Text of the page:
Olive Oil and Vegetable Oil

Can You Mix Olive Oil and Vegetable Oil? A Simple Guide

Ever find yourself halfway through a cooking project and realize you’re running low on olive oil? Or maybe you’re frying up a big batch of something and want to use only some of your pricey extra-virgin olive oil. A common question in situations like this is: Can you mix olive and vegetable oil? Let’s explore this in simple terms that everyone can understand.

Can You Mix Olive Oil and Vegetable Oil? The Short Answer

Yes, you can mix olive oil and vegetable oil in cooking. These two oils are fundamentally compatible and can be used together in recipes. However, there are some considerations to keep in mind, such as flavor differences and smoke points, which we’ll discuss in the next sections.

Why Would You Want to Mix Them?

Before diving into the hows and whys, let’s consider why someone might want to mix these two oils in the first place.


Extra-virgin olive oil can be quite expensive. If you’re doing a lot of frying or need a large amount of oil, mixing it with a cheaper option, like vegetable oil, can save you some money.

Smoke Point

Different oils have different smoke points—the temperature at which they start to smoke and degrade. Mixing oils might achieve a more moderate smoke point suited for your cooking method.

Flavor Balance

Olive oil has a distinct, robust flavor. If you want to tone it down a bit, mixing it with a more neutral oil, like vegetable oil, can achieve that.

The Differences Between Olive Oil and Vegetable Oil

Understanding the differences between these two oils can help you decide when it’s appropriate to mix them.


Olive oil has a fruity, sometimes peppery, or bitter flavor, depending on its quality and type. Vegetable oil is much more neutral, lacking the distinct flavors that olive oil can bring to dishes.

Smoke Point

Olive oil generally has a smoke point ranging from 320°F to 405°F, depending on whether it’s extra-virgin or a more refined type. Vegetable oils, such as canola or soybean oil, usually have higher smoke points, around 400°F to 450°F.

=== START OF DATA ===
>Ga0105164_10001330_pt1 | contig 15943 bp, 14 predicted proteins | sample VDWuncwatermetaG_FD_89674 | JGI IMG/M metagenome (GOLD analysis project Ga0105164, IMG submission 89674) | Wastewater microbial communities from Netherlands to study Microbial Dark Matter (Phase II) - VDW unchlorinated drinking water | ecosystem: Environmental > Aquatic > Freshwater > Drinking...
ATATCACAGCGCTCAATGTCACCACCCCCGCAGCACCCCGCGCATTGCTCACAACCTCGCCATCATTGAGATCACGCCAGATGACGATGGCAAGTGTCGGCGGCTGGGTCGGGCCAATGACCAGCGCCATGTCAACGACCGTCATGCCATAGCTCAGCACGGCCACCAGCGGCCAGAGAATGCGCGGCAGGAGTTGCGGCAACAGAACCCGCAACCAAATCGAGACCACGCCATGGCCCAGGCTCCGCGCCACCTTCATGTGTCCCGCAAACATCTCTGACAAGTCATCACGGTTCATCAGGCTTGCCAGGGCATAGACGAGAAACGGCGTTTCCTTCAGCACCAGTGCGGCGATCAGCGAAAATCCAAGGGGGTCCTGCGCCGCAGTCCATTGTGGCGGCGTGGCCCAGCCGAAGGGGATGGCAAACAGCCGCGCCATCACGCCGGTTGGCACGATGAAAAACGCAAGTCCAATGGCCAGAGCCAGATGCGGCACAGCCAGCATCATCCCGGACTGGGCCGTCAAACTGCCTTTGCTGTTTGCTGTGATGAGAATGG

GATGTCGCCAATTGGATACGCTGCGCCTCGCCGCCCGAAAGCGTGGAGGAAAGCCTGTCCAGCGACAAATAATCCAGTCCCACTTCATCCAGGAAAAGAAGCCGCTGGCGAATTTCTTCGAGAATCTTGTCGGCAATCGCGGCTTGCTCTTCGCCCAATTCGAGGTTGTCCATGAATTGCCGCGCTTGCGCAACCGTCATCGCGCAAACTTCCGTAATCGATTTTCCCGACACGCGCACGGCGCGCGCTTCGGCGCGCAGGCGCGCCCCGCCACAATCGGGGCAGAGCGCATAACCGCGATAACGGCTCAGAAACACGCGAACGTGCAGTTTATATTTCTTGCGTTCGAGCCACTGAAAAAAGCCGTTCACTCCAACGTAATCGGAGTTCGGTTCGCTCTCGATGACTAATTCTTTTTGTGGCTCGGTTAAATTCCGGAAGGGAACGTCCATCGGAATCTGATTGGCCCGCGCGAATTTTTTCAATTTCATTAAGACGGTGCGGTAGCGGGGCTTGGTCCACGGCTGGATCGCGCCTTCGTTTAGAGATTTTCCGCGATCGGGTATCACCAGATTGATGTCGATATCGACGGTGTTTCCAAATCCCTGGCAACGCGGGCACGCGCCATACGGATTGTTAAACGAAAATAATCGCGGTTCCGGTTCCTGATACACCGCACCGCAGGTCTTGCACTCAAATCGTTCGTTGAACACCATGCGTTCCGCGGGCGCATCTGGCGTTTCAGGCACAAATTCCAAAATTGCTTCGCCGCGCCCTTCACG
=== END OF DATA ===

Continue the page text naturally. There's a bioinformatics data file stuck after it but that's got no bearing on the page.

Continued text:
Nutritional Content

Olive oil is rich in monounsaturated fats and has various antioxidants, making it a healthier option for many. Vegetable oils usually contain more polyunsaturated fats.

The Pros and Cons of Mixing

Now that we know it’s technically okay to mix these oils, let’s weigh the benefits and drawbacks.


  1. Cost-Effectiveness: As mentioned, mixing can save you money.
  2. Flavor Control: You can control the intensity of the olive oil flavor in your dishes.
  3. Smoke Point Management: Achieving a moderate smoke point can make cooking easier and safer.


  1. Inconsistent Flavor: Mixing oils can make the flavor profile less predictable if you’re going for a specific taste.
  2. Nutritional Changes: Mixing may dilute the health benefits of using pure olive oil.

Tips for Mixing Olive Oil and Vegetable Oil

Here are some quick tips if you decide to go ahead and mix the two:

  1. Ratio: Start with a 1:1 ratio and adjust based on your needs and taste preferences.
  2. Temperature: Keep an eye on the temperature if you’re frying or sautéing to ensure you’re not hitting the smoke point.
  3. Taste Test: Before committing to a large batch, do a small taste test to ensure the mixed oils work for your recipe.


Yes, you can mix olive and vegetable oil, but it’s essential to consider the cooking method, flavor, and nutritional aspects. The decision largely depends on what you’re cooking and your personal preferences.






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